I plan on taking the hotdogs and ground meat camping. No refrigeration needed!
    Off to try my hand at homemade Farmer’s cheese.
    Thanks for the encouragement!

  • Hello,
    I absolutely love your site!
    I have a dilema though. I bought a pressure cooker/canner to start teaching myself how to can. I got the book and an aditional magazine, and all the necessary items.
    I decided on starting with Okra and read about hardpacking so they are whole. However, after following all directions, I lost about half and over half the liquid in the jars! Even though a month later, we opened one to see if it was good, it smelled fine, we threw it all out. I am thinking that my pressure was too high, even though I did what was said (this canner/cooker doesn’t have a pressure gauge).
    Another person said to never hard pack because all the bubbles don’t get out of the jars…? The okra was also soggy…when I was hoping for firm okra to use in soups and such.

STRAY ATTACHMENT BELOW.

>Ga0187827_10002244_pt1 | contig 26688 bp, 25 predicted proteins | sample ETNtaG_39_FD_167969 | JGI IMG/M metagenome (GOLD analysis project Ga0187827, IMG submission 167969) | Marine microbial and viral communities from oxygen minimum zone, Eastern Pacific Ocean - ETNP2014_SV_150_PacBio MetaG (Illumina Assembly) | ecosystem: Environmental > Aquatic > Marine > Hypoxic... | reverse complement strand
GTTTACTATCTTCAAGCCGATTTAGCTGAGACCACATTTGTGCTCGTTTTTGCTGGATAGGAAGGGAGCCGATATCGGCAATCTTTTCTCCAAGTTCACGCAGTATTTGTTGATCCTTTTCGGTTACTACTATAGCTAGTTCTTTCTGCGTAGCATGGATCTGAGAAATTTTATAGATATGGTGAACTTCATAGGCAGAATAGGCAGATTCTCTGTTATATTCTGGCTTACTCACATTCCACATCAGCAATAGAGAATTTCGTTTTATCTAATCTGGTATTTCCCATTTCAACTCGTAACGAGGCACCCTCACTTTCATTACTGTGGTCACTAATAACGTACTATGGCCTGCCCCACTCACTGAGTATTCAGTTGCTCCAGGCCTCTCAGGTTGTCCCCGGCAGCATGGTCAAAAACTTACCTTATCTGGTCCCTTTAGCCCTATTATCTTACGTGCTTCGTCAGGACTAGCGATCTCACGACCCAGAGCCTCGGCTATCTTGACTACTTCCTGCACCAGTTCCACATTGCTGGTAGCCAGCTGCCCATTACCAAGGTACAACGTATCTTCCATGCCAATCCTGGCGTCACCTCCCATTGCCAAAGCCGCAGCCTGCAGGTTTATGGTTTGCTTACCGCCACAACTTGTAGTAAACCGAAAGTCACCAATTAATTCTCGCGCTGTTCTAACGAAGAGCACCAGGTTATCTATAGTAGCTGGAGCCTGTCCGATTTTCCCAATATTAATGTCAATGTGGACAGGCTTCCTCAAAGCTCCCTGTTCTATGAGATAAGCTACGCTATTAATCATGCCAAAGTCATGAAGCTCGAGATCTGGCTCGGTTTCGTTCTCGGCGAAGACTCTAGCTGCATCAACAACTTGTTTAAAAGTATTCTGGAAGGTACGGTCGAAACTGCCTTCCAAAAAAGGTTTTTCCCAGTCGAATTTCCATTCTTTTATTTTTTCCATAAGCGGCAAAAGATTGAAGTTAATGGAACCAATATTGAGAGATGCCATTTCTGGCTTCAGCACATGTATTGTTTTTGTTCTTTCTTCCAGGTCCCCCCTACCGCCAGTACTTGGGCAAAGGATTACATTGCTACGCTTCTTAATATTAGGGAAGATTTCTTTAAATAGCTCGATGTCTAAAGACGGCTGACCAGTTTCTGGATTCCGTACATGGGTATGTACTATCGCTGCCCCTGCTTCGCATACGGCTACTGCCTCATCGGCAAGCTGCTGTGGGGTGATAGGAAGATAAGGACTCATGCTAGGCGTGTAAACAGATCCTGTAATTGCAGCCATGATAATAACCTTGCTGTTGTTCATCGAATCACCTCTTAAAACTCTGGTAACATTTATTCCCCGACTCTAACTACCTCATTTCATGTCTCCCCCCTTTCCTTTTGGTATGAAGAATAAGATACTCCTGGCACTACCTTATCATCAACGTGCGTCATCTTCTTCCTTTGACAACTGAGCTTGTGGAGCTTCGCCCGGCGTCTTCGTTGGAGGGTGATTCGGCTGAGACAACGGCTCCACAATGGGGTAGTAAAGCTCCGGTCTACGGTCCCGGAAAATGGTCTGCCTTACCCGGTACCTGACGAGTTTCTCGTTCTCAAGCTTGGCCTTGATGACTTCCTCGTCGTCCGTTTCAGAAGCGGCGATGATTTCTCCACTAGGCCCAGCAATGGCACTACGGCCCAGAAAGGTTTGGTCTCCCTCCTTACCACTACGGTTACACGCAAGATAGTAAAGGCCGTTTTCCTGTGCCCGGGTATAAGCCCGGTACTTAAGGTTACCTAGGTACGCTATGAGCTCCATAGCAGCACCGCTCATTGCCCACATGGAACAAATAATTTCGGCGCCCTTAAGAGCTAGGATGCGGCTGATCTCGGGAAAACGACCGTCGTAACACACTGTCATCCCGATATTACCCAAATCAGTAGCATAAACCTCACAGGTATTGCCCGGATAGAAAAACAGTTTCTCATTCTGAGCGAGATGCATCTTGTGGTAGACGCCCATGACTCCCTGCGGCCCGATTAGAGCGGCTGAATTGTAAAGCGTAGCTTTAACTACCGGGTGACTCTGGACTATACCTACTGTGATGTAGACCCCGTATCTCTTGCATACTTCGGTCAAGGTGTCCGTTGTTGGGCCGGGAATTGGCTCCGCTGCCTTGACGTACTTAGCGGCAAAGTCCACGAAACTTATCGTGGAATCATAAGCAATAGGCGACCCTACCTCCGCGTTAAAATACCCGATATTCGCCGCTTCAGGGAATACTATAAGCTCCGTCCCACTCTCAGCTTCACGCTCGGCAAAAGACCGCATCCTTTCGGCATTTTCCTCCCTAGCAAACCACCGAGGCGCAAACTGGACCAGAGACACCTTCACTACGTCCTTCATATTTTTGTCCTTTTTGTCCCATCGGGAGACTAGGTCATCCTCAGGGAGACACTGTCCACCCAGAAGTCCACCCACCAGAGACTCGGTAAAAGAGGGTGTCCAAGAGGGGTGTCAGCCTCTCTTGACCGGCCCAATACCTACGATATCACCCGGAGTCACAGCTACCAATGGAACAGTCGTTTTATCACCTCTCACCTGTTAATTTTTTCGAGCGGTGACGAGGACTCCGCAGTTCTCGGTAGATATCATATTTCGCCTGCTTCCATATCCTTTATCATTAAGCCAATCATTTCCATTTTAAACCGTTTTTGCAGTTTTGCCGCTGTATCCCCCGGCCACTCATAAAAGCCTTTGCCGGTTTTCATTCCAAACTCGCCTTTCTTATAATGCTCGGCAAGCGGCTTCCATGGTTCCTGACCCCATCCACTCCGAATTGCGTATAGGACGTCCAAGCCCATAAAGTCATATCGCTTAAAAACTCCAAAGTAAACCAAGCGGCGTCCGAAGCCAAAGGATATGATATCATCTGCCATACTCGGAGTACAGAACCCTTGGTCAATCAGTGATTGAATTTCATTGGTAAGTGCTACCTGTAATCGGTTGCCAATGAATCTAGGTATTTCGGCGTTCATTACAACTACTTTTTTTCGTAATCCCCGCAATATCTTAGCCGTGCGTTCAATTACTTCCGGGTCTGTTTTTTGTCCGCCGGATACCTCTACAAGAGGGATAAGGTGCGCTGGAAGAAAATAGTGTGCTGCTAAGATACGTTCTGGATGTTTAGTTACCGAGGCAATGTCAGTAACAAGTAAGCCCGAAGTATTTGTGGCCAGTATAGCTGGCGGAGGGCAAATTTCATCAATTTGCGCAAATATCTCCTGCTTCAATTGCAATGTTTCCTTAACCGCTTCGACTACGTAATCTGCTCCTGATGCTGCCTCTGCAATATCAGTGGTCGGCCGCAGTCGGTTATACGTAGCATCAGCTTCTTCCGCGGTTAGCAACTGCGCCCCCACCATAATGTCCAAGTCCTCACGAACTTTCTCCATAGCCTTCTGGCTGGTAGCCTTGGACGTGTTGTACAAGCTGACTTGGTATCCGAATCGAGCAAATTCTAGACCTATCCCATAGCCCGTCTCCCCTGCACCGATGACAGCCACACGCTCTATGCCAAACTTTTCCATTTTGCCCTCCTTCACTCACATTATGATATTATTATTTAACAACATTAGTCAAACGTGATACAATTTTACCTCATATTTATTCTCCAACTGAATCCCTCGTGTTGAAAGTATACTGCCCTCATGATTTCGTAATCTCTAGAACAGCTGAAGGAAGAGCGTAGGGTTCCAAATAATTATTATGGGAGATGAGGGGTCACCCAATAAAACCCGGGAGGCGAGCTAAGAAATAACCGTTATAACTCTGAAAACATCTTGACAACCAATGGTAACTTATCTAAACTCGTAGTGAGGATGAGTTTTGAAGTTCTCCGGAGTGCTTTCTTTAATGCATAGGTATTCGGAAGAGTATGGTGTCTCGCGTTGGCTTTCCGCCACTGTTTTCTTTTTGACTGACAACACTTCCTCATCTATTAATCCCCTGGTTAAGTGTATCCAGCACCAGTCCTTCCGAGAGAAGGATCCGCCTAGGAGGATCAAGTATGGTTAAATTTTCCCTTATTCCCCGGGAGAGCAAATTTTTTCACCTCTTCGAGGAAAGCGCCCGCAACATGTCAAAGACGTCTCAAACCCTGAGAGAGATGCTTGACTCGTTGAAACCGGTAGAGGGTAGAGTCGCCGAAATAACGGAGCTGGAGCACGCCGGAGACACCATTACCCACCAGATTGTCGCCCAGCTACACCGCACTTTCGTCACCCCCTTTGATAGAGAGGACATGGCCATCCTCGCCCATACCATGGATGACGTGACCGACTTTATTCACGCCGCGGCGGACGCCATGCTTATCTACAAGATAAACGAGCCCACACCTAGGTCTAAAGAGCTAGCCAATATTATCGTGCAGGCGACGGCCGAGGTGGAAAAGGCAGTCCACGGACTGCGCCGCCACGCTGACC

Do you have ANY hints, ideas on what I did wrong and what I can do to stop this from happening? I am kind of discouraged now as I do not want to throw more money in the trash because of my failure.
    Thanks ahead of time!

    • Most of the time when I have pressure canned I have lost water out of the jars. It has to do with the pressure going up and down and the food has been just fine. If you can keep the pressure constant it helps to avoid that problem. I have never canned okra so I don’t have any particular experience with that. Maybe try calling your state’s extension office for help in your area?

  • Breezygirl6

    Is there a free-standing can vacuum that will seal mason jars for nuts, raisens? I know you can use a port from the foodsaver with reg. and widejar attachments – but I saw a woman who had a free standing one, and I can’t find it anywhere. There is a handheld one, has anyone ever used that with the lid attachments?

    • I’ve always just used my food saver, not sure about the other options. Hopefully someone else knows!

    • Nola